The process of repentance is an unconditional surrender to something you think you absolutely must have (the Philokalia says, “People hold on to sin because they think it adorns them), and when you surrender, if you surrender, you have lost nothing but a shackle, and you realize that you need a hole in your head like you needed that sin. You are blindsided by reward, and you realize that you were clinging to what was in fact a piece of Hell. However, the main focus is not on how horrible that piece of Hell was. It is, as my priest put it, that you have been clogged and in repentance you get unclogged, having a new freedom you had not even dreamed of. And, really, there are more things in repentance than are even dreamed of in our prior immediate mindset.

With all that stated, I would like to quote some of the most heavily underlined quotes in Fr. Seraphim’s copy of Blessed Augustine’s Confessions:

I disobeyed, not from a better choice, but from love of play, loving the pride of victory in my contests, and to have my ears tickled with lying fables, that they might itch the more, for the show and games of my elders.

I lusted to thieve, and did it, compelled by no hunger, no poverty, but through a cloyedness of well-doing, and a pamperedness of iniquity. For I stole that, of which I had enough, and much better. Nor cared I to enjoy what I stole, but I joyed in the theft and sin itself.

Fair were those pears, but not them did my wretched soul desire; for I had store of better, and those I gathered, I flung them away, my pnly feast being my own sin, which I was pleased to enjoy. For if aught of those pears came within my mouth, what sweetened it was the sin.

These are the kind of quotes that put the “Augustine” in “Augustinian,” and remorse gets more fascination than repentance.

When I was received into the Orthodox Church, I thought it was best to confess my sins vividly to help me in my remorse. Admittedly, I know that sins of lust and anger are not to be confessed in great detail lest the penitent reawaken the sin. But in fact what is preferred is to state your sins briefly, and I do not think that this is in the first instance either because of logistics or efficiency on the one hand, or on the other hand tied to what a fellow parishioner commented that you should just state the sin, because the further you go in detail the more likely you will be accusing yourself. While I don’t want to slight joyful compunction, the goal of repentance is not to stay in remorse. The goal is simply to wake up and be freed from your infirmity.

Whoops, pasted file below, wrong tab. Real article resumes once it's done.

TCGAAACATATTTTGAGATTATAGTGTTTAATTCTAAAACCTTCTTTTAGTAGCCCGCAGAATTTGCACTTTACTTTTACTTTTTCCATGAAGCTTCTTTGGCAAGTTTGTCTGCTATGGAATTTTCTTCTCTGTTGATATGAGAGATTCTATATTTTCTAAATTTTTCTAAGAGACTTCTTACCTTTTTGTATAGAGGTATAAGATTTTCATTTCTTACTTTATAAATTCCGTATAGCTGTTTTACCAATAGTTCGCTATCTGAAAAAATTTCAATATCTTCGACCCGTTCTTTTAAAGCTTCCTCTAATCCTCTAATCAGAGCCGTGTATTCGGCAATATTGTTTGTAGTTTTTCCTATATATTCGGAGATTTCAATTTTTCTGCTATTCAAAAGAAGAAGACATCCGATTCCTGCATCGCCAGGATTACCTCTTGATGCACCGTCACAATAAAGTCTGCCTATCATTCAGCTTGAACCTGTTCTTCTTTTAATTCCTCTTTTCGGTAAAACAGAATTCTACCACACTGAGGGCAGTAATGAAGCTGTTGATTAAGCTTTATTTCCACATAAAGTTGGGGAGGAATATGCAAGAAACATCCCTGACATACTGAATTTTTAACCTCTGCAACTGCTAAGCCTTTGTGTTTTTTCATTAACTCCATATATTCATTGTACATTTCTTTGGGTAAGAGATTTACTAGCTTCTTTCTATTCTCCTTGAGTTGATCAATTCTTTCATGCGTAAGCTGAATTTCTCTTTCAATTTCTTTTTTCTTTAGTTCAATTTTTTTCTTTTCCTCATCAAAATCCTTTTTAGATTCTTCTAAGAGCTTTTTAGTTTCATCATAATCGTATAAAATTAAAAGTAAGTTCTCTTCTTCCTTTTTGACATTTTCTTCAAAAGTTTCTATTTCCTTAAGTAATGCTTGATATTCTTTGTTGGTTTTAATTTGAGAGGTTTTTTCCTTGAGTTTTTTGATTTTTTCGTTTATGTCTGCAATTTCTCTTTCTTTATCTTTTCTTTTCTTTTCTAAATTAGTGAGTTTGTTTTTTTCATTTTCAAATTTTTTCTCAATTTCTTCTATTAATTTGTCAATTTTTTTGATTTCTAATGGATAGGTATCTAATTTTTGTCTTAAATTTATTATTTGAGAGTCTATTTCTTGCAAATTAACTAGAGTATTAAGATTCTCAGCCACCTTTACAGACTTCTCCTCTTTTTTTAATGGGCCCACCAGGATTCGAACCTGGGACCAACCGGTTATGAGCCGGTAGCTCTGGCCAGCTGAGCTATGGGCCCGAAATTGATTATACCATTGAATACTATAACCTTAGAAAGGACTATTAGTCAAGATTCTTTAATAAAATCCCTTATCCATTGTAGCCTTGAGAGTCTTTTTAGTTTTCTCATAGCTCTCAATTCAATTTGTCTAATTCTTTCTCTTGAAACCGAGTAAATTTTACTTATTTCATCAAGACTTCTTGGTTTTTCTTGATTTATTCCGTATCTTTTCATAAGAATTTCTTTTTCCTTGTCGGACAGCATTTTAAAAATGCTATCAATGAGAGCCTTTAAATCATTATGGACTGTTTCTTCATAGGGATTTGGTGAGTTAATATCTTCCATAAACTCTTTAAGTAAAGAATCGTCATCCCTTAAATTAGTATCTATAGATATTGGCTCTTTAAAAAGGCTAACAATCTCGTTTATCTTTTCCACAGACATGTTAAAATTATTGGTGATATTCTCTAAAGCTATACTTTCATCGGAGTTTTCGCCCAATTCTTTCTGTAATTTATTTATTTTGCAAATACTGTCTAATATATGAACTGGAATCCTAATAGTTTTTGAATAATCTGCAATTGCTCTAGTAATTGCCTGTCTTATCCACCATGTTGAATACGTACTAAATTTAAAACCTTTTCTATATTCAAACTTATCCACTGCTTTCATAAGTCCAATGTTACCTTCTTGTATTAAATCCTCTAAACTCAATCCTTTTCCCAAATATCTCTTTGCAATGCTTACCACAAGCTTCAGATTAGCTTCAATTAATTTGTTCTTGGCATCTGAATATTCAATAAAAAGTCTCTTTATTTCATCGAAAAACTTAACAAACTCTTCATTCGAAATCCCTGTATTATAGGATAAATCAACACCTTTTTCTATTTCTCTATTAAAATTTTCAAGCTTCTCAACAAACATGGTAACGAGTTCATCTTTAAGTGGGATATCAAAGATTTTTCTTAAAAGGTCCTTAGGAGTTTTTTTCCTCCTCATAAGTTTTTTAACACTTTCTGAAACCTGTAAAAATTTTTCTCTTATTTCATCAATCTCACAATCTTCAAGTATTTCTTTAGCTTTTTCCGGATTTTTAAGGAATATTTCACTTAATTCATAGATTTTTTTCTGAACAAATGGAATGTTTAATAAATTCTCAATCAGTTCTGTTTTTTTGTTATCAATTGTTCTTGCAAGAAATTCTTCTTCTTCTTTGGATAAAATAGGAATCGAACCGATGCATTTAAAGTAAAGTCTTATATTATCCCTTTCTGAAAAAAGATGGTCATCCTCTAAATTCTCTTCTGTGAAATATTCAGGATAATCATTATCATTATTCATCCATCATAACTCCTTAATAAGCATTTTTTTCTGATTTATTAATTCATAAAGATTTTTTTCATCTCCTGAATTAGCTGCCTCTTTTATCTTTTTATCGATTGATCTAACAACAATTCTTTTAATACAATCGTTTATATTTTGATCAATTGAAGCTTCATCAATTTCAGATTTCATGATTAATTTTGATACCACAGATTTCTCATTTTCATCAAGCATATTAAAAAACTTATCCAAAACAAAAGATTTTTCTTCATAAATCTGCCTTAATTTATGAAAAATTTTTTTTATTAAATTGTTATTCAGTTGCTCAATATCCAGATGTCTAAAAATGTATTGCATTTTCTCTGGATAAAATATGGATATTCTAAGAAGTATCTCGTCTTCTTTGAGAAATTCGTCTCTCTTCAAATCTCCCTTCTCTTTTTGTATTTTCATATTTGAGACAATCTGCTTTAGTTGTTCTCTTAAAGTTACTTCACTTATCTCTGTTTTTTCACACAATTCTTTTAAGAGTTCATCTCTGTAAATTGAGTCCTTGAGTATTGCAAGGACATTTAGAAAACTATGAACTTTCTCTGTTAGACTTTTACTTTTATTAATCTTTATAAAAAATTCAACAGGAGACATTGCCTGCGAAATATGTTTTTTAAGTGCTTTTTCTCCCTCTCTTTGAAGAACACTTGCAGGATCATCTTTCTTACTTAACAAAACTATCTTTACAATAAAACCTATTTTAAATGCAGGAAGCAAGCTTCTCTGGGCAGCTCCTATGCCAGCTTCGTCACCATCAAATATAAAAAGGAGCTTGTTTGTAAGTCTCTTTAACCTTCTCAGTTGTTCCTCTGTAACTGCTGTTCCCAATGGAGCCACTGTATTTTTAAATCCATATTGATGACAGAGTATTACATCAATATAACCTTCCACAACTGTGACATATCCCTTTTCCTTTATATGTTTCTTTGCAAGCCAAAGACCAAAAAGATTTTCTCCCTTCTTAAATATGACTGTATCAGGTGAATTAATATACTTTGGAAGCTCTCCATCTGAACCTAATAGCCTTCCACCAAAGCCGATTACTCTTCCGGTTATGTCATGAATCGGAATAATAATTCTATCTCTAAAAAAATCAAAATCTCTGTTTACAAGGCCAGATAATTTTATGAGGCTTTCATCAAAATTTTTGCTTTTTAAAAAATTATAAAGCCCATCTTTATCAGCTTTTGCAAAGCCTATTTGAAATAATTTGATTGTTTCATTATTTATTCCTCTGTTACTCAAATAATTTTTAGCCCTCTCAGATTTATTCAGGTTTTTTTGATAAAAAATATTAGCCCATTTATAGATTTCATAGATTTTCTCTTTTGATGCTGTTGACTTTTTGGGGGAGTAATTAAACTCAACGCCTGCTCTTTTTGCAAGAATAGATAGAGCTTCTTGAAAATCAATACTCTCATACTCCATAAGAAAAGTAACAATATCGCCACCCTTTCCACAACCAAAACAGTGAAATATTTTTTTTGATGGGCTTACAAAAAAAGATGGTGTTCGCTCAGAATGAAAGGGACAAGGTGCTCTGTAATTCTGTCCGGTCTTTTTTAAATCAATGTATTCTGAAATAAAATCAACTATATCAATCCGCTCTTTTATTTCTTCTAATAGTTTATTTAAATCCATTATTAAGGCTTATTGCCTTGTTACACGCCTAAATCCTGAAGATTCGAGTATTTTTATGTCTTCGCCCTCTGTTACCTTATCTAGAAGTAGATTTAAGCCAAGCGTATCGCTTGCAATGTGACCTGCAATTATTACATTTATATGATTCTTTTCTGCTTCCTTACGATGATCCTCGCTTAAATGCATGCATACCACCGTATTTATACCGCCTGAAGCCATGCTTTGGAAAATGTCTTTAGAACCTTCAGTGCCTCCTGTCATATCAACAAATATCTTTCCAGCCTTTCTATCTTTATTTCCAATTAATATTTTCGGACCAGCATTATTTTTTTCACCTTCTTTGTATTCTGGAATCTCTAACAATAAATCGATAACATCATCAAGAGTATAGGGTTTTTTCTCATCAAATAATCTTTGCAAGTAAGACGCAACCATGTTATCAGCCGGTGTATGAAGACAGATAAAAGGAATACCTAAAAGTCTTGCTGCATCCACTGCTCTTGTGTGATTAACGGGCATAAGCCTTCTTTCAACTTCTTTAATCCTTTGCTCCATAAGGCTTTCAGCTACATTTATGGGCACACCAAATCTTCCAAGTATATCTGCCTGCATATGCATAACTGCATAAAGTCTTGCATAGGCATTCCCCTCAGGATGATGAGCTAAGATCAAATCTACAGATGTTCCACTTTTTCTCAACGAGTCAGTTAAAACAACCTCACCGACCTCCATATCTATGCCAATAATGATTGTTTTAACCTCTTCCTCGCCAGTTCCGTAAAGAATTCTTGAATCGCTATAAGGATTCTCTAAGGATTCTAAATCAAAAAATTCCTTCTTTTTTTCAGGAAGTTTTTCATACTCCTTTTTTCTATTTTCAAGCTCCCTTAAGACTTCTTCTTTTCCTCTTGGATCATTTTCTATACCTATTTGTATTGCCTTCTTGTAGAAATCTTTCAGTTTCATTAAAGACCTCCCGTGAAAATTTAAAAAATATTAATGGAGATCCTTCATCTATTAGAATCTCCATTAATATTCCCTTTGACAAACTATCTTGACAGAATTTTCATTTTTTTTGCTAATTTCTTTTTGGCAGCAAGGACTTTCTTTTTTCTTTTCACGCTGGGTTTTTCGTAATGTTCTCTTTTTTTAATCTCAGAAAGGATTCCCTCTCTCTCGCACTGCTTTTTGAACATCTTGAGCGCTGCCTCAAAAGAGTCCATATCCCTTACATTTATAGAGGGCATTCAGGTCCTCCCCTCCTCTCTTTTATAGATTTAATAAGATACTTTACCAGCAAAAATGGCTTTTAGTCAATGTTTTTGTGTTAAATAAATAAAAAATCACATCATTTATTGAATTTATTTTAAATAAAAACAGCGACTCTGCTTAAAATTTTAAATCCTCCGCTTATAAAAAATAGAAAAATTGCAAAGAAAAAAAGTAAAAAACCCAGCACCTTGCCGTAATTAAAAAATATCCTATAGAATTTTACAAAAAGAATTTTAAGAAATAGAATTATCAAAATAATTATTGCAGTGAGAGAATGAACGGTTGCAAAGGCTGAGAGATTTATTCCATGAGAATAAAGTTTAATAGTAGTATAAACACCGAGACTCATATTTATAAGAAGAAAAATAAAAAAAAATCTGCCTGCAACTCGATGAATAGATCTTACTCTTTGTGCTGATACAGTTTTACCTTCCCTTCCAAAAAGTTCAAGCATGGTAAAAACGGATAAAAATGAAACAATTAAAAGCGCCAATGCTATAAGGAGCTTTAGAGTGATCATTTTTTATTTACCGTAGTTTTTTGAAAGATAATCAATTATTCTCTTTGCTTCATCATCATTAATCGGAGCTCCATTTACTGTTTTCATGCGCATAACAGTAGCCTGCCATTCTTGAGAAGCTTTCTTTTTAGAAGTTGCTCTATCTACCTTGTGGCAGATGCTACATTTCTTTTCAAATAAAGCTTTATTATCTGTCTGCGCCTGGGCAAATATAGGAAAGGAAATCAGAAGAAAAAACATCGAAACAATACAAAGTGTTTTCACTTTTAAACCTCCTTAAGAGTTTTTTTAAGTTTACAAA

Remorse in itself does not save. Judas was remorseful, and hanged himself. Repentance would be turn to Christ and wash his feet with his tears. And Judas did not do that.

Seeing this book helped me understand why Augustine has repented, and it takes some guts to defend perhaps one of the most vilified of the Fathers of the Church. Or at least a contrarian mind. And some of the things I find questionable in Augustine seem to have some resonance with Fr. Seraphim.

Remorse is not repentance. Repentance vastly eclipses remorse, and it draws one’s eyes towards what Fr. Tom Hopko advised in, “Focus exclusively on God and light, and never on darkness, temptation and sin.” Part of repentance leaves one realizing, “I was holding onto a piece of Hell!”—but that is not what fascinates a mind beholding the beauty of God and Light.

Amazon Book Description for “The Seraphinians: ‘Blessed Seraphim Rose’ and His Axe-Wielding Western Converts”

Cover for The Seraphinians: "Blessed Seraphim Rose" and His Axe-Wielding Western Converts

The Amazon book description for The Seraphinians: “Blessed Seraphim Rose” and His Axe-Wielding Western Converts now says something significant in itself, now that I am reading originals like The Place of Blessed Augustine in the Orthodox Church. I quote the review:

About this book

This book is written primarily to document a large-scale behavior problem. It is also meant to provide a preliminary analysis of what is going on. The movement is Protestant converts to Orthodoxy who are still fundamentalists and rally under the banner of Fr. Seraphim.

In Fr. Seraphim’s The Place of the Blessed Augustine in the Orthodox Church, Abbot Herman’s preface reads:

FATHER SERAPHIM ROSE was by nature a warm-hearted man. Often he used to say, “It is noble to defend the underdog.” He felt obliged to defend those who were considered by society to be somehow in the wrong. He believed that God was not necessarily on the side of those who are considered right, and that those who are dismissed and held in a negative light are in a position to be pitied. The latter, said Fr. Seraphim, are the ones whom Jesus Christ came to save; and therefore when he saw them being looked down upon, he took their side…

Our Lord Jesus Christ said: Judge not, that ye be not judged (Matt. 7:1). Psychologically, this means that in each act of judging another, the judge identifies the negative aspect in himself which he does not like, and thus projects it onto the other, thereby receiving gratification. He thinks that in this way he is getting rid of that negative aspect of himself, whereas in reality he is only breeding and nurturing it.